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Today's Stichomancy for Albert Einstein

The first excerpt represents the past or something you must release, and is drawn from Running a Thousand Miles for Freedom by William and Ellen Craft:

usually employed, or without some white person in company with such slave, shall REFUSE TO SUBMIT to undergo the examination of ANY WHITE person, (let him be ever so drunk or crazy), it shall be lawful for such white person to pursue, apprehend, and moderately correct such slave; and if such slave shall assault and strike such white person, such slave may be LAWFULLY KILLED."--2 Brevard's Digest, 231.

"Provided always," says the law, "that such striking be not done by the command and in the

Running a Thousand Miles for Freedom
The second excerpt represents the present or the deciding factor of the moment, and is drawn from A Voyage to Arcturus by David Lindsay:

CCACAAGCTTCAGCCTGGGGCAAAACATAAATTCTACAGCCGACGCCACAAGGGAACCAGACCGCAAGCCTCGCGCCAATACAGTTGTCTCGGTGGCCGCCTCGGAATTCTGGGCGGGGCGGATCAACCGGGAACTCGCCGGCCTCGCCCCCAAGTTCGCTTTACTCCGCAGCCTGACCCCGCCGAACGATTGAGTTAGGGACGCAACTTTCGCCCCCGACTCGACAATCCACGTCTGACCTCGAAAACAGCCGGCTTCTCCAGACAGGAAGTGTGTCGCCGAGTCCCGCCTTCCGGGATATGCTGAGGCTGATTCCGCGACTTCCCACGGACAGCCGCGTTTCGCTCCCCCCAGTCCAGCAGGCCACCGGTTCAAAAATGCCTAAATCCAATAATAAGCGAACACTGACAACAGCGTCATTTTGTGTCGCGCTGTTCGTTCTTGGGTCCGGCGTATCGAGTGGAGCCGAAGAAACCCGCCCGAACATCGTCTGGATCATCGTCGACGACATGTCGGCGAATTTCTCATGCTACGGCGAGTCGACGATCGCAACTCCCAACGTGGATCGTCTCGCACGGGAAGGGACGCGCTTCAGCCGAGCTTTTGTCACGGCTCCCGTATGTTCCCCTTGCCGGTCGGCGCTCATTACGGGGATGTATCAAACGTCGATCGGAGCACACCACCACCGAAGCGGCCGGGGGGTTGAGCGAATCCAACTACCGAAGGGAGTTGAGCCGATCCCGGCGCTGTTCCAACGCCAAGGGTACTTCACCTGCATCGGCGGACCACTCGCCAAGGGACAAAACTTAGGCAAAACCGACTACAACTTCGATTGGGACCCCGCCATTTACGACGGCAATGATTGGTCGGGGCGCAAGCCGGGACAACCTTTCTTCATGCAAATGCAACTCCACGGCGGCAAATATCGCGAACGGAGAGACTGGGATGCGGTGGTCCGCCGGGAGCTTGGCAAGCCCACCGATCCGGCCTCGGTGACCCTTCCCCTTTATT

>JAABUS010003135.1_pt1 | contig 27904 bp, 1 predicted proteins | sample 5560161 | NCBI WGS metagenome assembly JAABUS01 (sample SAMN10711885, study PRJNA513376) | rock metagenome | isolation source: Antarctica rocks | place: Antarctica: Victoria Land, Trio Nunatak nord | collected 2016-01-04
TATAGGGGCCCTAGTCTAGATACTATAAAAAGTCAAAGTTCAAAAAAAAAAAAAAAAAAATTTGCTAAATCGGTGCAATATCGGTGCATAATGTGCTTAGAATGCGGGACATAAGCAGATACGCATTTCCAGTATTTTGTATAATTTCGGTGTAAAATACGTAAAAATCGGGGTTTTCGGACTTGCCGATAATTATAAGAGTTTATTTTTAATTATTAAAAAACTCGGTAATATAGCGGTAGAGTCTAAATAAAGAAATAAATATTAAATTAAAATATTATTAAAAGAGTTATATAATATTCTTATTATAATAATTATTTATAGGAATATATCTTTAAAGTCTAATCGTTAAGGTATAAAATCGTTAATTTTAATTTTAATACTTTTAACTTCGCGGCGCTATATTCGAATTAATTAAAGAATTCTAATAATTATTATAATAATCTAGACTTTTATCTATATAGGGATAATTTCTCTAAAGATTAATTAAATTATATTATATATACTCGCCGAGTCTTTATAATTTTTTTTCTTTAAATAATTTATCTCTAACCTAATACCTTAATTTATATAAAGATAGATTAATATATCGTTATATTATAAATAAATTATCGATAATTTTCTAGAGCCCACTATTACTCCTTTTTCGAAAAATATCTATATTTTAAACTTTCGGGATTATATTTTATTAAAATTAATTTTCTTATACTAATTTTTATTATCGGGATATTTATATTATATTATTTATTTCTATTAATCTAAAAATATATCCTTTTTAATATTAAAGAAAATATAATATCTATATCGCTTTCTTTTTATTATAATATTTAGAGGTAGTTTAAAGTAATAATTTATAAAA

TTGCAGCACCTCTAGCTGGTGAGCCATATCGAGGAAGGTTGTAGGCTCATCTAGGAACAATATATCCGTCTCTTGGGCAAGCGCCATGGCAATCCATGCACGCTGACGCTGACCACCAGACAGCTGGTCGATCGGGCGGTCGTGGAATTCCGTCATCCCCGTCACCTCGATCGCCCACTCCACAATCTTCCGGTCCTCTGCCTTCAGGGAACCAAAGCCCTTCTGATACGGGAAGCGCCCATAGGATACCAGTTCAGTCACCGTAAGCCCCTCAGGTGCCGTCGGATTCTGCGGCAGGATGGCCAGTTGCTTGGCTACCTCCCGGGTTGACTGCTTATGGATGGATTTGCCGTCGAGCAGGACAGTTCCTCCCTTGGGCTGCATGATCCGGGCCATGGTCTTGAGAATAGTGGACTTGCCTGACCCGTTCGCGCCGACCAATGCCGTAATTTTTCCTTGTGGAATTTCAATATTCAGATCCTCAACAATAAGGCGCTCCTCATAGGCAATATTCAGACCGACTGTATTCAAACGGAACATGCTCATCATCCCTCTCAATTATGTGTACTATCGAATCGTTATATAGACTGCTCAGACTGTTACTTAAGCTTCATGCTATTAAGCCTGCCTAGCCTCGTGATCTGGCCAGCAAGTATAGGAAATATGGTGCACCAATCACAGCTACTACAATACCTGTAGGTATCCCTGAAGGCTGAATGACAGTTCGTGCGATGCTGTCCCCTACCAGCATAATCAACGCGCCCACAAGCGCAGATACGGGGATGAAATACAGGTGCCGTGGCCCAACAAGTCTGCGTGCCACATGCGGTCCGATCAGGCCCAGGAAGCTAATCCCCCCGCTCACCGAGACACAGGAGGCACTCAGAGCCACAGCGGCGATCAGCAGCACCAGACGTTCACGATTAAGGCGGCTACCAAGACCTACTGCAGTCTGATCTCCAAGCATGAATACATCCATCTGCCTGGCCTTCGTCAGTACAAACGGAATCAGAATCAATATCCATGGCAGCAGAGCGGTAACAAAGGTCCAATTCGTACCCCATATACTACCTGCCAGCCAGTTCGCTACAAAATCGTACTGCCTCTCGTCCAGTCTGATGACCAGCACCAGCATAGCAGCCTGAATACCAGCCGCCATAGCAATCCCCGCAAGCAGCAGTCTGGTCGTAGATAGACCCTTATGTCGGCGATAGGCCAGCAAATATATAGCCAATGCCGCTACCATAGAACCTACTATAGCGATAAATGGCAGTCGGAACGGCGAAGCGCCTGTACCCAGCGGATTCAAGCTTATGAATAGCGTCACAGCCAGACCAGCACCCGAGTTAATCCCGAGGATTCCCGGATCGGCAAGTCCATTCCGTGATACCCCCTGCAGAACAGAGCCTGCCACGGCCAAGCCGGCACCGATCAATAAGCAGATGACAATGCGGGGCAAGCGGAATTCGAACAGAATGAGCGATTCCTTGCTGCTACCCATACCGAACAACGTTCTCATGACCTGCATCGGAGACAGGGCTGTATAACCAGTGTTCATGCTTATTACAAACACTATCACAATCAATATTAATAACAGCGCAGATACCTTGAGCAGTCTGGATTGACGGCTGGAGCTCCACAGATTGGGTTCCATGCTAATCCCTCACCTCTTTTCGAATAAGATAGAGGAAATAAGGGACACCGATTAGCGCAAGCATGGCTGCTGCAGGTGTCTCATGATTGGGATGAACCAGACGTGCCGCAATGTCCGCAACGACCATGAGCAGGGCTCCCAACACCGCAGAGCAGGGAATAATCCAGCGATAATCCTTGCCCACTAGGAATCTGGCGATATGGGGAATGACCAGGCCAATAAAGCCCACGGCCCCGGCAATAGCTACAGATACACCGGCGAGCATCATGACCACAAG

"Then what is to become of us?"

"I thought that you and your lover - what is his name?"


"I thought that perhaps you two would go to Disscourn, and spend Blodsombre at my home."

Oceaxe called out aloud to Maskull, "Will you come with me now to Disscourn?"

"If you wish," returned Maskull.

"Go first, Oceaxe. I must question your friend about Crimtyphon's death. I won't keep him."

"Why don't you question me, rather?" demanded Oceaxe, looking up

The third excerpt represents the future or something you must embrace, and is drawn from The Purse by Honore de Balzac:

gratified a wish that was new every morning, by sparing himself a long walk, and the loss of much time, now more valuable than ever.

No man in the world would have inspired feelings of greater interest than Hippolyte Schinner if he would ever have consented to make acquaintance; but he did not lightly entrust to others the secrets of his life. He was the idol of a necessitous mother, who had brought him up at the cost of the severest privations. Mademoiselle Schinner, the daughter of an Alsatian farmer, had never been married. Her tender soul had been cruelly crushed, long ago, by a rich man, who did not pride himself on any great